Evidence of the Severity of Your TBI

Proof helps demonstrate who’s liable for your injuries, and also details how the injury has interfered with your ability to live and work. Evidence critical to your TBI injury case includes, but isn’t limited to:

  • A Glasgow Coma Scale assessment by a medical professional indicating if your brain injury was mild, moderate, or severe
  • Medical imaging showing the physical effects on your brain, such as a computerized tomography, intracranial pressure, or magnetic resonance imaging scan.
  • Other medical records, like your doctor’s notes.

If your TBI is severe and has a major effect on your daily life, your compensation will likely be higher. It’s important to keep track of your symptoms and how they impact you. Specific symptoms vary depending on how your brain injury occurred, but may include:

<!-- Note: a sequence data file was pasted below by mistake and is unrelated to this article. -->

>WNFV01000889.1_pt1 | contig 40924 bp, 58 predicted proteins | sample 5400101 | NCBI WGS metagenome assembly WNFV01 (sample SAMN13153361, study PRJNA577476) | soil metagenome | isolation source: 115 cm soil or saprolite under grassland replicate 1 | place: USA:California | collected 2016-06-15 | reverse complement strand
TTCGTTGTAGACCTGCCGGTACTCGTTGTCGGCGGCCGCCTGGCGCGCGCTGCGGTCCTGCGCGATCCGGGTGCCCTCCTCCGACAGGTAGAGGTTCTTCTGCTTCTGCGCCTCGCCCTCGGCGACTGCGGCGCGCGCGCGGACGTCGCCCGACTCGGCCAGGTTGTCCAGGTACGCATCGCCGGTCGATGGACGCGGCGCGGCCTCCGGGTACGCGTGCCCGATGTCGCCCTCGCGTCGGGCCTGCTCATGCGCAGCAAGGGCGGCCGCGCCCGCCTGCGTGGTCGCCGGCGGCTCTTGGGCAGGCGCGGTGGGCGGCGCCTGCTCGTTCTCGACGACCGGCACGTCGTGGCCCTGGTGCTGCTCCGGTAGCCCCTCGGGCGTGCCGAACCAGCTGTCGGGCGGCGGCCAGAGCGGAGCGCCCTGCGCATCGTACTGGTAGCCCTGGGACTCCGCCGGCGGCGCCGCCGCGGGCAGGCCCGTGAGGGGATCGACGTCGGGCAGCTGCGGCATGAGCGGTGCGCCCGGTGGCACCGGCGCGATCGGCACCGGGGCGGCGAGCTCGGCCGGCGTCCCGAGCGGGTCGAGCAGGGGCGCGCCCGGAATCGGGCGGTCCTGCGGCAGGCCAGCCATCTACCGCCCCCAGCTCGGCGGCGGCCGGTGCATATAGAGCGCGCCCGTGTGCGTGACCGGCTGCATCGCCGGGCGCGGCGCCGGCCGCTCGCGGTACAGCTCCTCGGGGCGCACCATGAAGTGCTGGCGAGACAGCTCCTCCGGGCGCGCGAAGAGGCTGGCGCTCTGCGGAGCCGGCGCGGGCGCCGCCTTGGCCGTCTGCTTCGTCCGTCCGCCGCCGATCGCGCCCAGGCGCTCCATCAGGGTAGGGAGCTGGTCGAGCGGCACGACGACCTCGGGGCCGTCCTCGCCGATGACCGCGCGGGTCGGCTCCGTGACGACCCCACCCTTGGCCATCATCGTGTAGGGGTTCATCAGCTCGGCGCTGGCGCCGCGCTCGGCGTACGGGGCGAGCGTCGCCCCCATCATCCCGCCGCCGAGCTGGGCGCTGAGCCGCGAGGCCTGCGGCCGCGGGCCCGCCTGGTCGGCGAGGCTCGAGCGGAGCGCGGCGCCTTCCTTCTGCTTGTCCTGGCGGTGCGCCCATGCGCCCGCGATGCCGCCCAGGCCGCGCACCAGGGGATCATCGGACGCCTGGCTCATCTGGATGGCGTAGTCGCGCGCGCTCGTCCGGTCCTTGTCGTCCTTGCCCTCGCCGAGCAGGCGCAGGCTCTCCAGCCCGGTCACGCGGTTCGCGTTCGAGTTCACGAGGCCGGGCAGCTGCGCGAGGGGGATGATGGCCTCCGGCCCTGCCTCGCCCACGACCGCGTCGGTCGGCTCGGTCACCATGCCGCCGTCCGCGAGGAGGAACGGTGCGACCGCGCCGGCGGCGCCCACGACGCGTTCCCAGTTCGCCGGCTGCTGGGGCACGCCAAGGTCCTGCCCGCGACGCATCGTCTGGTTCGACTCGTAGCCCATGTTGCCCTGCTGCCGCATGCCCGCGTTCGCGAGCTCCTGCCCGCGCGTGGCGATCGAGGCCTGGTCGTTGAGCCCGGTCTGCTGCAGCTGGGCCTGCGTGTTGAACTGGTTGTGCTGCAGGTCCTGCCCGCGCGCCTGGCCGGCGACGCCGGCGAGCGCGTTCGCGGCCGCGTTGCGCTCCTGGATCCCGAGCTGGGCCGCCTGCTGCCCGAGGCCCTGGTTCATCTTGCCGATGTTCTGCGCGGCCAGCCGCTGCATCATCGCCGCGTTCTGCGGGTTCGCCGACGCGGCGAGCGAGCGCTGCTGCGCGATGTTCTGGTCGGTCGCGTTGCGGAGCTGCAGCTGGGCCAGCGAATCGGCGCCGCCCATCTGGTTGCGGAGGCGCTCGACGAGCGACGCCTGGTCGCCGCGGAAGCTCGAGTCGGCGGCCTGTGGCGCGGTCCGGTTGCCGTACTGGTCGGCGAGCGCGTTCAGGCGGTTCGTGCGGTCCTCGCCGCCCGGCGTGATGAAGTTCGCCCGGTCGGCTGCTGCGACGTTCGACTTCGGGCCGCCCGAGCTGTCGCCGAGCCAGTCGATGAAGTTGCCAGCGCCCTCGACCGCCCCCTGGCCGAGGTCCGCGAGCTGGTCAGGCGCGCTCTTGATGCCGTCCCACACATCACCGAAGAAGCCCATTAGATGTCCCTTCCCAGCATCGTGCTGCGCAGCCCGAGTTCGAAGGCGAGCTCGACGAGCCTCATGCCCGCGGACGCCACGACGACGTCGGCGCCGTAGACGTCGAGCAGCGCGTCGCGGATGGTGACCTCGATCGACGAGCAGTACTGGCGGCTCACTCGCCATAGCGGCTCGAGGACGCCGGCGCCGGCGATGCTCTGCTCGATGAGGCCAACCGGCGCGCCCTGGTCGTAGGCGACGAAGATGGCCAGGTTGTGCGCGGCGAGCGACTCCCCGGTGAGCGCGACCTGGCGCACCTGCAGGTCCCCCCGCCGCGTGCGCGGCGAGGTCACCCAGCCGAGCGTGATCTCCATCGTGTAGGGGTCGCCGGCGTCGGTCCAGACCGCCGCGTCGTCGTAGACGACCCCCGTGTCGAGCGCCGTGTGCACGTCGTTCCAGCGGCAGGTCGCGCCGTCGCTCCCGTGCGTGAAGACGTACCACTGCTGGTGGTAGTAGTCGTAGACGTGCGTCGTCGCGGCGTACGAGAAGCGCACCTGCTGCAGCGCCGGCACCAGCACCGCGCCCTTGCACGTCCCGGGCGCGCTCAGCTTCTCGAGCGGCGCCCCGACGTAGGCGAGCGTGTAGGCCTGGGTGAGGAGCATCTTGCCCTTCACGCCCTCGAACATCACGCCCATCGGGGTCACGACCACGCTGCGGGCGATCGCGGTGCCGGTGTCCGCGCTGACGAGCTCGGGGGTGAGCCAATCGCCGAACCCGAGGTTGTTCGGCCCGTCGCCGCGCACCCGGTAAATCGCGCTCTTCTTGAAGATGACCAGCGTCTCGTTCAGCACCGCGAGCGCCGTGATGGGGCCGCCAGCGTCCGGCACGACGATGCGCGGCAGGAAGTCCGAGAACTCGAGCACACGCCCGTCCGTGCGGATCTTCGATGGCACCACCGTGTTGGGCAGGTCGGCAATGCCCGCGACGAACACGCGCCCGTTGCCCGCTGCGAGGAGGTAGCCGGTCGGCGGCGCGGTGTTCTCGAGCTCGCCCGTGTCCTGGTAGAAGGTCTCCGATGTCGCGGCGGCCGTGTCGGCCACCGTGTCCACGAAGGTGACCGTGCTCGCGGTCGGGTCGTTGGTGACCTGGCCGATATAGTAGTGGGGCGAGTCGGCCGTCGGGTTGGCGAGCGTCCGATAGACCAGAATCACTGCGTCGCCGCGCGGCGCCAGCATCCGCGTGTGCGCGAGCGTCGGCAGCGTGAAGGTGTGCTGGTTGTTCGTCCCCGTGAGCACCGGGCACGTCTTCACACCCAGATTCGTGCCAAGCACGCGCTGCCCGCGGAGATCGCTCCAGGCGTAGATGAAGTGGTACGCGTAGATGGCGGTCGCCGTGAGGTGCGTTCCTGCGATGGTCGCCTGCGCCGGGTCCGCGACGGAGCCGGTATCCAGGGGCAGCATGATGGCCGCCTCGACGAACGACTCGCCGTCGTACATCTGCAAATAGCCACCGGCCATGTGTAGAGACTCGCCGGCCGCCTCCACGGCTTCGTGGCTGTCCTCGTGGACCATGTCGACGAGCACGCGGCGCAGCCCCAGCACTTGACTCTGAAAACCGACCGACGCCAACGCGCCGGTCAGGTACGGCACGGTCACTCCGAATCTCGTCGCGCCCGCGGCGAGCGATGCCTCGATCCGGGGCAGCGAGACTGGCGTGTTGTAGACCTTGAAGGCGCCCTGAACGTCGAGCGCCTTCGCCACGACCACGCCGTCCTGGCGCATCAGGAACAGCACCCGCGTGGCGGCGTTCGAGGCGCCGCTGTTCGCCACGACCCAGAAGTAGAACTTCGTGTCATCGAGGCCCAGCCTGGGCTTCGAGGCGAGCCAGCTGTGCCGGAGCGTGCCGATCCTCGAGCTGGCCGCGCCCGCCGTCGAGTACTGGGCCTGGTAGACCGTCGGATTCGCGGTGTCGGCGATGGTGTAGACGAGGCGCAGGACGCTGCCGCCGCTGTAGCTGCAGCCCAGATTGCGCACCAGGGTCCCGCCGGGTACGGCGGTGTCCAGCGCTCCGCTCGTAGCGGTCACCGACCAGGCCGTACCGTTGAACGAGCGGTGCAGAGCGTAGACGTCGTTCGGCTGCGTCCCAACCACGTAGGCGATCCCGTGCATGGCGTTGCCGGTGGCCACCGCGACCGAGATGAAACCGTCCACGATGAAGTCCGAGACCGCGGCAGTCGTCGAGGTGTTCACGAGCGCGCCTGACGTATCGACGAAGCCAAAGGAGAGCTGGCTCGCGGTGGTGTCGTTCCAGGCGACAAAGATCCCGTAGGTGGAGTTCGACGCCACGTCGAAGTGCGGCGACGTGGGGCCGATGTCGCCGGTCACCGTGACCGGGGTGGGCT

• Anxiety
  • Cognitive impairment
  • Depression
  • Dizziness and problems with coordination
  • Emotional and behavioral changes
  • Fatigue
  • Headaches
  • Language difficulties
  • Losing consciousness
  • Memory loss
  • Numbness in areas of the body and overall reduced physical strength
  • Physical problems like seizures or inability to move specific body parts
  • Post-traumatic stress disorder from the accident itself
  • Vision impairment
  • Vomiting and nausea 

Treatment for these medical issues after a TBI is often extremely expensive. This is a problem if you can’t go back to work and earn a living after the injury. That's just one reason to talk to an attorney as soon as you can after suffering any kind of head wound. 


Kevin W. Mottley
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Richmond, VA trial lawyer dedicated to handling brain injuries, car accidents and other serious injury claims